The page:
GERMAINE GREER, the whole woman, Doubleday, 1999, with a massive print run at £16.99 in hardback] is angry again. A woman with an Aga and a comfortable professorship, after all, can afford to be angry. This time she is angry about ‘Barbie’ and Baywatch.

Pamela Lee Anderson and her plastic sister, it appears, are ruining the lives of women the world over. Women have only to gaze on those improbable contours and, Greer assures us, they are overwhelmed by an uncontrollable urge to mutilate themselves accordingly. This, says Dr Greer, is proof of the iniquity of men. Men, in their fear and hatred of the awesome reproductive capacity of women have created these travesties of femininity for their own delectation, and are foisting them (through their control of the media and the toy industry) on the innocent women of all four continents.

Greer has come up with some horrifying statistics: American girls now own eight Babies apiece, British girls six. If this is true, things are certainly serious. Add to that the number of ‘Polly Pocket ‘ miniatures (each a tiny universe where everything is the colour of poisoned sugar almonds); and worse still, the stables upon stables full of ‘My Little Pony’ (each equine disaster-area sporting an acid-green luminescent mane), and it is clear that an explosion of bad taste, of proportions previously unencountered, is overwhelming womankind. There is little wonder that later in life these same people sport the absurd creations of Galliano and Vivienne Westwood.

But it is nonsense to blame men for these aberrations. ‘Blokes like you to wear really high heels – so keep stum about aching calf muscles and crippled toes’, Greer sneeringly quotes from ‘Sun Woman’, February 1998 (thus assiduously fuelling accusations of a conspiracy as vicious and extensive as foot-binding).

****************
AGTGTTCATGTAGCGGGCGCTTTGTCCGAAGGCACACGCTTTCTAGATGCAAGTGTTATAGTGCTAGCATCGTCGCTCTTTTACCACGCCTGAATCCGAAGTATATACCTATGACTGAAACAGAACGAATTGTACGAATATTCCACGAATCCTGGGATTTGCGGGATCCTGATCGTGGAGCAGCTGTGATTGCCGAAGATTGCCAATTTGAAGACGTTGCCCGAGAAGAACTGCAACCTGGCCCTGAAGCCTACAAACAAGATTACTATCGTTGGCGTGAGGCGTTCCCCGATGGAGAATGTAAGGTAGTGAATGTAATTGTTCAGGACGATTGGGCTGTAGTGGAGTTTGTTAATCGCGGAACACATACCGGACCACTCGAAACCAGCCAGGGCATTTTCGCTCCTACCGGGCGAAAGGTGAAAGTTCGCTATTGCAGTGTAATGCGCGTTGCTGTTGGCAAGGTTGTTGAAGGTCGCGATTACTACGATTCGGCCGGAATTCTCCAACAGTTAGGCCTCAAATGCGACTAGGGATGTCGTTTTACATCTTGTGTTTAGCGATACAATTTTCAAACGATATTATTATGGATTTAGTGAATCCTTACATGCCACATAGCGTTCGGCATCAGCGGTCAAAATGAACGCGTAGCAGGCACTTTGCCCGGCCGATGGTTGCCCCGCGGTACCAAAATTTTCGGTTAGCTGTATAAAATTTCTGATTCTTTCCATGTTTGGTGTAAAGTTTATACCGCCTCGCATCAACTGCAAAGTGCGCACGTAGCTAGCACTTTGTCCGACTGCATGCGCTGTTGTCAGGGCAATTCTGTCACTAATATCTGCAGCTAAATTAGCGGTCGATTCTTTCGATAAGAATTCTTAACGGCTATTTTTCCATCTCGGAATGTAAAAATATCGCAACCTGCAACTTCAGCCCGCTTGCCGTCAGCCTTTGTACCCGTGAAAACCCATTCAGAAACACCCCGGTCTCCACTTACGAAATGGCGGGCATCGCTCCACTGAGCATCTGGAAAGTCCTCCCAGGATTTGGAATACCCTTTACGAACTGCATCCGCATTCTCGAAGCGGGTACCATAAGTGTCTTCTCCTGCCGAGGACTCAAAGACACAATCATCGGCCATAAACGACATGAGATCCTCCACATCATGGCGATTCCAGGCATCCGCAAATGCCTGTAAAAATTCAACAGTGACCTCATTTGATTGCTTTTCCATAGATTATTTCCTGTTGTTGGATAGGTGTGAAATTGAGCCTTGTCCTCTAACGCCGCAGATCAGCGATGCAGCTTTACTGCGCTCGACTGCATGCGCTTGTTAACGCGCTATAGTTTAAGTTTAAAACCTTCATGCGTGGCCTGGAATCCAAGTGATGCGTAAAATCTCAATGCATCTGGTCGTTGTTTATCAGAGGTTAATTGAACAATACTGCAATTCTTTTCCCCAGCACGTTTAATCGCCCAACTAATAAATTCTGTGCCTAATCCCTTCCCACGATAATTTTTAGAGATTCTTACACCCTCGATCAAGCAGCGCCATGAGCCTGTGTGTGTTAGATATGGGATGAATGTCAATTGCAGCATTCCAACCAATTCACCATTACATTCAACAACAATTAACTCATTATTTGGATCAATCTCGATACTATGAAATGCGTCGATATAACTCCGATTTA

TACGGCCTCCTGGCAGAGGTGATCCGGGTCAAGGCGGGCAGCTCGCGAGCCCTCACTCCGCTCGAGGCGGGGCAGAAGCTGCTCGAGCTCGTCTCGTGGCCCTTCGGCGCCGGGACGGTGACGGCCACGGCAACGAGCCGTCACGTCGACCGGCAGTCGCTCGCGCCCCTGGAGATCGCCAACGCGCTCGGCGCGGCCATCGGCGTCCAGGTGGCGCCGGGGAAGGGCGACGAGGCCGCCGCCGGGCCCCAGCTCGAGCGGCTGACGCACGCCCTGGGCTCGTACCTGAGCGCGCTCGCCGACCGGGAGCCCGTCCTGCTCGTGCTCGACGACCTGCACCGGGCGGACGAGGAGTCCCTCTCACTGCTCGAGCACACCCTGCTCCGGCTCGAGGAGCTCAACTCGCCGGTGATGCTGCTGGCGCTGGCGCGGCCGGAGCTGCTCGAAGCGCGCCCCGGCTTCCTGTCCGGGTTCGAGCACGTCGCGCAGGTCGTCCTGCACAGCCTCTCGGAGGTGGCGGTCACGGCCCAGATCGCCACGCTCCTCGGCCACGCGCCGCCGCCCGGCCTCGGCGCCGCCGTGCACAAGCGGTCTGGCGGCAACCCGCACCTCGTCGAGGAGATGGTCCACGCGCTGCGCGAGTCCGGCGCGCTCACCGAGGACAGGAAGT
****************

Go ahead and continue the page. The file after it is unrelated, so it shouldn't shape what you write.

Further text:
But the truth is that the ‘blokes’ who like ‘that sort of thing’ (as we say over a bottle of imported lager in the ‘Sports Bars’ of South London) are in the minority. For every man with a taste for stilettos there are three who, watching women in unsuitable shoes attempting to navigate a moving escalator, wonder why they do it. The problem is not that men with sick sexual fantasies impose themselves on women, but rather that significant numbers of women appear not to have grasped that if you look like Claudia Schiffer you will probably end up with Peter Stringfellow.

Rather predictably all the anger in this book is directed at men, who are responsible, it appears for everything, including the failures and absurdities of feminism. Laddish magazines about nothing but personal freshness, Hom underwear and bonking demonstrate the shallowness and depravity of men – as, of course, do the female magazines of the same sort, about bonking, bright nail varnish and personal freshness.

Men are responsible for the tragedies which have resulted from silicone breast implants and cosmetic surgery; for the social horrors of mass abortion, oral contraceptives and in-vitro fertilisation. Men in short, are the Frankensteins who have made women what they are; and women, in consequence have, in Dr Greer’s rather sixties phrase, ‘no alternative but to turn and fight’.